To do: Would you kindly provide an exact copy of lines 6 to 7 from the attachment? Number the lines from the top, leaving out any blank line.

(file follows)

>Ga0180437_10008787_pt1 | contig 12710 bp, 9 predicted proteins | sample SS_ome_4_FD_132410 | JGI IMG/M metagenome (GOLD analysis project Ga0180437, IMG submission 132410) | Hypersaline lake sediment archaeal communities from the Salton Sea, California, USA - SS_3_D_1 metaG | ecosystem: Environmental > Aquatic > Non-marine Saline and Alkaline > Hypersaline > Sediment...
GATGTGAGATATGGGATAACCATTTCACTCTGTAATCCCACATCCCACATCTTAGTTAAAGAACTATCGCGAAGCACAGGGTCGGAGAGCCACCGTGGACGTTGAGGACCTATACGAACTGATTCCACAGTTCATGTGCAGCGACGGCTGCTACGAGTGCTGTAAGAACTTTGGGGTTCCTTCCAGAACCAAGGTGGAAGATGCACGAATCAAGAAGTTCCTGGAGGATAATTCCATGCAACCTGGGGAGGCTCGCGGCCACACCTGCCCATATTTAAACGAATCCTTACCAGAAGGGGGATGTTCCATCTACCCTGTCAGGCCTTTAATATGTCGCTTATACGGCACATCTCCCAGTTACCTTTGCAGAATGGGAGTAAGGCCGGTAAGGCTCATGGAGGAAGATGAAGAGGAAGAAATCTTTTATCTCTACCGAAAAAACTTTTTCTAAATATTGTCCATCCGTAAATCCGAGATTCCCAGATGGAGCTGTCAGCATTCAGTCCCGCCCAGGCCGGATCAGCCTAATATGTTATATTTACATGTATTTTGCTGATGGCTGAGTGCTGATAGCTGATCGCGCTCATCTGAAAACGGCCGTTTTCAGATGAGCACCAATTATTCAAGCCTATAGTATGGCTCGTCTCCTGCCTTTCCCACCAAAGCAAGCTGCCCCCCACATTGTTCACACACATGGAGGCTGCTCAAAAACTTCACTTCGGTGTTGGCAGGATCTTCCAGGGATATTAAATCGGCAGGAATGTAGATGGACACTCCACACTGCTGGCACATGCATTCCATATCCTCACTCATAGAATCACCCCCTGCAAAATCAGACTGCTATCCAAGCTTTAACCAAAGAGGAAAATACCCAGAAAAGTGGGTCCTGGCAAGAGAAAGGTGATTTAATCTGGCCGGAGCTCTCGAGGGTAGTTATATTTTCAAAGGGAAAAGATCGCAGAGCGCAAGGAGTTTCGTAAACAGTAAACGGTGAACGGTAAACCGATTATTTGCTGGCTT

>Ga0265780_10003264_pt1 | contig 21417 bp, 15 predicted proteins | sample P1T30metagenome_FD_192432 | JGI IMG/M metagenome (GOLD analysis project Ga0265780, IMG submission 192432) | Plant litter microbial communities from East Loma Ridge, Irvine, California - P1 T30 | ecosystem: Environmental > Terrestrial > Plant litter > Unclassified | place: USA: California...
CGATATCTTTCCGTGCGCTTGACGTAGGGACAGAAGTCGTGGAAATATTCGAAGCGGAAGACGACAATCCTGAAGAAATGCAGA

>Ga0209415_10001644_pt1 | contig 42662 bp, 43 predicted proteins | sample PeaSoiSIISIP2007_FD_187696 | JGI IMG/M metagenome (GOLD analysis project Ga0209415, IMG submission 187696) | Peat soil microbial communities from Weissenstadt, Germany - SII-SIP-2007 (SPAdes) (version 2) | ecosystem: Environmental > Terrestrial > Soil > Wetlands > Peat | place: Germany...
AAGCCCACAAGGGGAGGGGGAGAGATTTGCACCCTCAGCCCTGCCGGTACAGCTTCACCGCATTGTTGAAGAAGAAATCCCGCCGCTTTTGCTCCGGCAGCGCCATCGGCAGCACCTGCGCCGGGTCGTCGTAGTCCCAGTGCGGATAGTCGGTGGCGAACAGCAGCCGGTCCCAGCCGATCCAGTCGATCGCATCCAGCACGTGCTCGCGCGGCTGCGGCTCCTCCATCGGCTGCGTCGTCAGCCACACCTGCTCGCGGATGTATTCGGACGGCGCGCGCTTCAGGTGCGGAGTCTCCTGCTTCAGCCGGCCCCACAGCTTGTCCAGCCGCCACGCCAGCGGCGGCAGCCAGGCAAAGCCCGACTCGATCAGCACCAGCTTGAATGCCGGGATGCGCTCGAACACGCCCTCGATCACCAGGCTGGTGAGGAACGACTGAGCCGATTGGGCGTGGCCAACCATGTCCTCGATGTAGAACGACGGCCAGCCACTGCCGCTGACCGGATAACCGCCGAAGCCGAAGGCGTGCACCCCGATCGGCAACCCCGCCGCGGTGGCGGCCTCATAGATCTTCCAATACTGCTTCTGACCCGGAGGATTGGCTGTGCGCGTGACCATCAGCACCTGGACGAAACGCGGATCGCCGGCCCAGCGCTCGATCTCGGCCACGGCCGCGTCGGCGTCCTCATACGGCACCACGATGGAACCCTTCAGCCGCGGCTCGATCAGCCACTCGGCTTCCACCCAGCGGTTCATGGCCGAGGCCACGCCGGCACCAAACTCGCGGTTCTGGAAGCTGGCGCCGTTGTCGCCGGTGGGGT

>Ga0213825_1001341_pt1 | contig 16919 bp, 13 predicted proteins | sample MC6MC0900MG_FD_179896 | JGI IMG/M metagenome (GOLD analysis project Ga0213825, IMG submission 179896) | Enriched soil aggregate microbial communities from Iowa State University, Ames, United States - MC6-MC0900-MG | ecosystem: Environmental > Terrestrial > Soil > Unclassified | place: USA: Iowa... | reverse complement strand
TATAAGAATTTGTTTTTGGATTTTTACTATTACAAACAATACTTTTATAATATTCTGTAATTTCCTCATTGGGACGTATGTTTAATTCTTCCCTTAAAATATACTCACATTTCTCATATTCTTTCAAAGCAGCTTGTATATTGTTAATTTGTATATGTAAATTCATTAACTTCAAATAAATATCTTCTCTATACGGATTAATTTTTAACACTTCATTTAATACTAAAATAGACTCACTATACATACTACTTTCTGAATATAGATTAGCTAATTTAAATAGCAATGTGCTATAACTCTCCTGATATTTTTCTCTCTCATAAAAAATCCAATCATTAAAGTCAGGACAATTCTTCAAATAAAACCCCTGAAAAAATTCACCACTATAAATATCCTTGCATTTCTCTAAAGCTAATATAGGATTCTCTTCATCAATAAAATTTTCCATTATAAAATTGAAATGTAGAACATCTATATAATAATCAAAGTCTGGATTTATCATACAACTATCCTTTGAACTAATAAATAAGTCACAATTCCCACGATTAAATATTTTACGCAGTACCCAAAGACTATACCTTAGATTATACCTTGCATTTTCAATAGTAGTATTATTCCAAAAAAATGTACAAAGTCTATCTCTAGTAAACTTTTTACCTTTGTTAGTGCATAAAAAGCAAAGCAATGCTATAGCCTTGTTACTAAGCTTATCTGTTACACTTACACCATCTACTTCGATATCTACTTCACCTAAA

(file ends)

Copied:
AAGCCCACAAGGGGAGGGGGAGAGATTTGCACCCTCAGCCCTGCCGGTACAGCTTCACCGCATTGTTGAAGAAGAAATCCCGCCGCTTTTGCTCCGGCAGCGCCATCGGCAGCACCTGCGCCGGGTCGTCGTAGTCCCAGTGCGGATAGTCGGTGGCGAACAGCAGCCGGTCCCAGCCGATCCAGTCGATCGCATCCAGCACGTGCTCGCGCGGCTGCGGCTCCTCCATCGGCTGCGTCGTCAGCCACACCTGCTCGCGGATGTATTCGGACGGCGCGCGCTTCAGGTGCGGAGTCTCCTGCTTCAGCCGGCCCCACAGCTTGTCCAGCCGCCACGCCAGCGGCGGCAGCCAGGCAAAGCCCGACTCGATCAGCACCAGCTTGAATGCCGGGATGCGCTCGAACACGCCCTCGATCACCAGGCTGGTGAGGAACGACTGAGCCGATTGGGCGTGGCCAACCATGTCCTCGATGTAGAACGACGGCCAGCCACTGCCGCTGACCGGATAACCGCCGAAGCCGAAGGCGTGCACCCCGATCGGCAACCCCGCCGCGGTGGCGGCCTCATAGATCTTCCAATACTGCTTCTGACCCGGAGGATTGGCTGTGCGCGTGACCATCAGCACCTGGACGAAACGCGGATCGCCGGCCCAGCGCTCGATCTCGGCCACGGCCGCGTCGGCGTCCTCATACGGCACCACGATGGAACCCTTCAGCCGCGGCTCGATCAGCCACTCGGCTTCCACCCAGCGGTTCATGGCCGAGGCCACGCCGGCACCAAACTCGCGGTTCTGGAAGCTGGCGCCGTTGTCGCCGGTGGGGT

>Ga0213825_1001341_pt1 | contig 16919 bp, 13 predicted proteins | sample MC6MC0900MG_FD_179896 | JGI IMG/M metagenome (GOLD analysis project Ga0213825, IMG submission 179896) | Enriched soil aggregate microbial communities from Iowa State University, Ames, United States - MC6-MC0900-MG | ecosystem: Environmental > Terrestrial > Soil > Unclassified | place: USA: Iowa... | reverse complement strand